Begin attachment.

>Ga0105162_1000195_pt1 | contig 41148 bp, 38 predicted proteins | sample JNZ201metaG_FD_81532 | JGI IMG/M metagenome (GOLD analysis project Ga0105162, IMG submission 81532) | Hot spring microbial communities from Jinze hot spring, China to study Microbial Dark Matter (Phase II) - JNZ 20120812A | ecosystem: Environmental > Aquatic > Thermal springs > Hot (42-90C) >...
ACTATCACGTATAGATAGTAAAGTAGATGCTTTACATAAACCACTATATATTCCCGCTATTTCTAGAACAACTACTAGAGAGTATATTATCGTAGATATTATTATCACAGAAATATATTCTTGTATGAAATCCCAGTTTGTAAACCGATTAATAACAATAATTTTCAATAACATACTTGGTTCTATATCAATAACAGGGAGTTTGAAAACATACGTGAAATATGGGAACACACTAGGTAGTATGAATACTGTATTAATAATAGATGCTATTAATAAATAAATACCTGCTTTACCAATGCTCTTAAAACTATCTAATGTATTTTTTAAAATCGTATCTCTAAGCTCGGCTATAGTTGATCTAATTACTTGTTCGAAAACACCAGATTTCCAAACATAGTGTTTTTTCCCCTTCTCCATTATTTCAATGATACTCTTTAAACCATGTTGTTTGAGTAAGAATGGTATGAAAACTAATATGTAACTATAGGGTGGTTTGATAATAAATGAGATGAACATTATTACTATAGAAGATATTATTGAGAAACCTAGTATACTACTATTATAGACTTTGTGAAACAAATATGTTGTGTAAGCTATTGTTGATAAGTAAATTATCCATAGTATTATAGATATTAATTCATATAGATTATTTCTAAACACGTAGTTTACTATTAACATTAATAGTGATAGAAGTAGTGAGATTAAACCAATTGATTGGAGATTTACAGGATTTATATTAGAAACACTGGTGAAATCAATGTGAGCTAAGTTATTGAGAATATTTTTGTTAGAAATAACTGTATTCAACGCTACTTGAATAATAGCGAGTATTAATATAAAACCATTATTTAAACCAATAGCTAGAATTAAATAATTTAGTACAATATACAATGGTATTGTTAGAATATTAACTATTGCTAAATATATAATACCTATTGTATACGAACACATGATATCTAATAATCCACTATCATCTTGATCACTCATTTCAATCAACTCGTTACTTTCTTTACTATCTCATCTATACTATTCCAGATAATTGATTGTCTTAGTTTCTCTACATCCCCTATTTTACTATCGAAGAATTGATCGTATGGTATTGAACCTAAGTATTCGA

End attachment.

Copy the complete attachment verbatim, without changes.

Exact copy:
>Ga0105162_1000195_pt1 | contig 41148 bp, 38 predicted proteins | sample JNZ201metaG_FD_81532 | JGI IMG/M metagenome (GOLD analysis project Ga0105162, IMG submission 81532) | Hot spring microbial communities from Jinze hot spring, China to study Microbial Dark Matter (Phase II) - JNZ 20120812A | ecosystem: Environmental > Aquatic > Thermal springs > Hot (42-90C) >...
ACTATCACGTATAGATAGTAAAGTAGATGCTTTACATAAACCACTATATATTCCCGCTATTTCTAGAACAACTACTAGAGAGTATATTATCGTAGATATTATTATCACAGAAATATATTCTTGTATGAAATCCCAGTTTGTAAACCGATTAATAACAATAATTTTCAATAACATACTTGGTTCTATATCAATAACAGGGAGTTTGAAAACATACGTGAAATATGGGAACACACTAGGTAGTATGAATACTGTATTAATAATAGATGCTATTAATAAATAAATACCTGCTTTACCAATGCTCTTAAAACTATCTAATGTATTTTTTAAAATCGTATCTCTAAGCTCGGCTATAGTTGATCTAATTACTTGTTCGAAAACACCAGATTTCCAAACATAGTGTTTTTTCCCCTTCTCCATTATTTCAATGATACTCTTTAAACCATGTTGTTTGAGTAAGAATGGTATGAAAACTAATATGTAACTATAGGGTGGTTTGATAATAAATGAGATGAACATTATTACTATAGAAGATATTATTGAGAAACCTAGTATACTACTATTATAGACTTTGTGAAACAAATATGTTGTGTAAGCTATTGTTGATAAGTAAATTATCCATAGTATTATAGATATTAATTCATATAGATTATTTCTAAACACGTAGTTTACTATTAACATTAATAGTGATAGAAGTAGTGAGATTAAACCAATTGATTGGAGATTTACAGGATTTATATTAGAAACACTGGTGAAATCAATGTGAGCTAAGTTATTGAGAATATTTTTGTTAGAAATAACTGTATTCAACGCTACTTGAATAATAGCGAGTATTAATATAAAACCATTATTTAAACCAATAGCTAGAATTAAATAATTTAGTACAATATACAATGGTATTGTTAGAATATTAACTATTGCTAAATATATAATACCTATTGTATACGAACACATGATATCTAATAATCCACTATCATCTTGATCACTCATTTCAATCAACTCGTTACTTTCTTTACTATCTCATCTATACTATTCCAGATAATTGATTGTCTTAGTTTCTCTACATCCCCTATTTTACTATCGAAGAATTGATCGTATGGTATTGAACCTAAGTATTCGA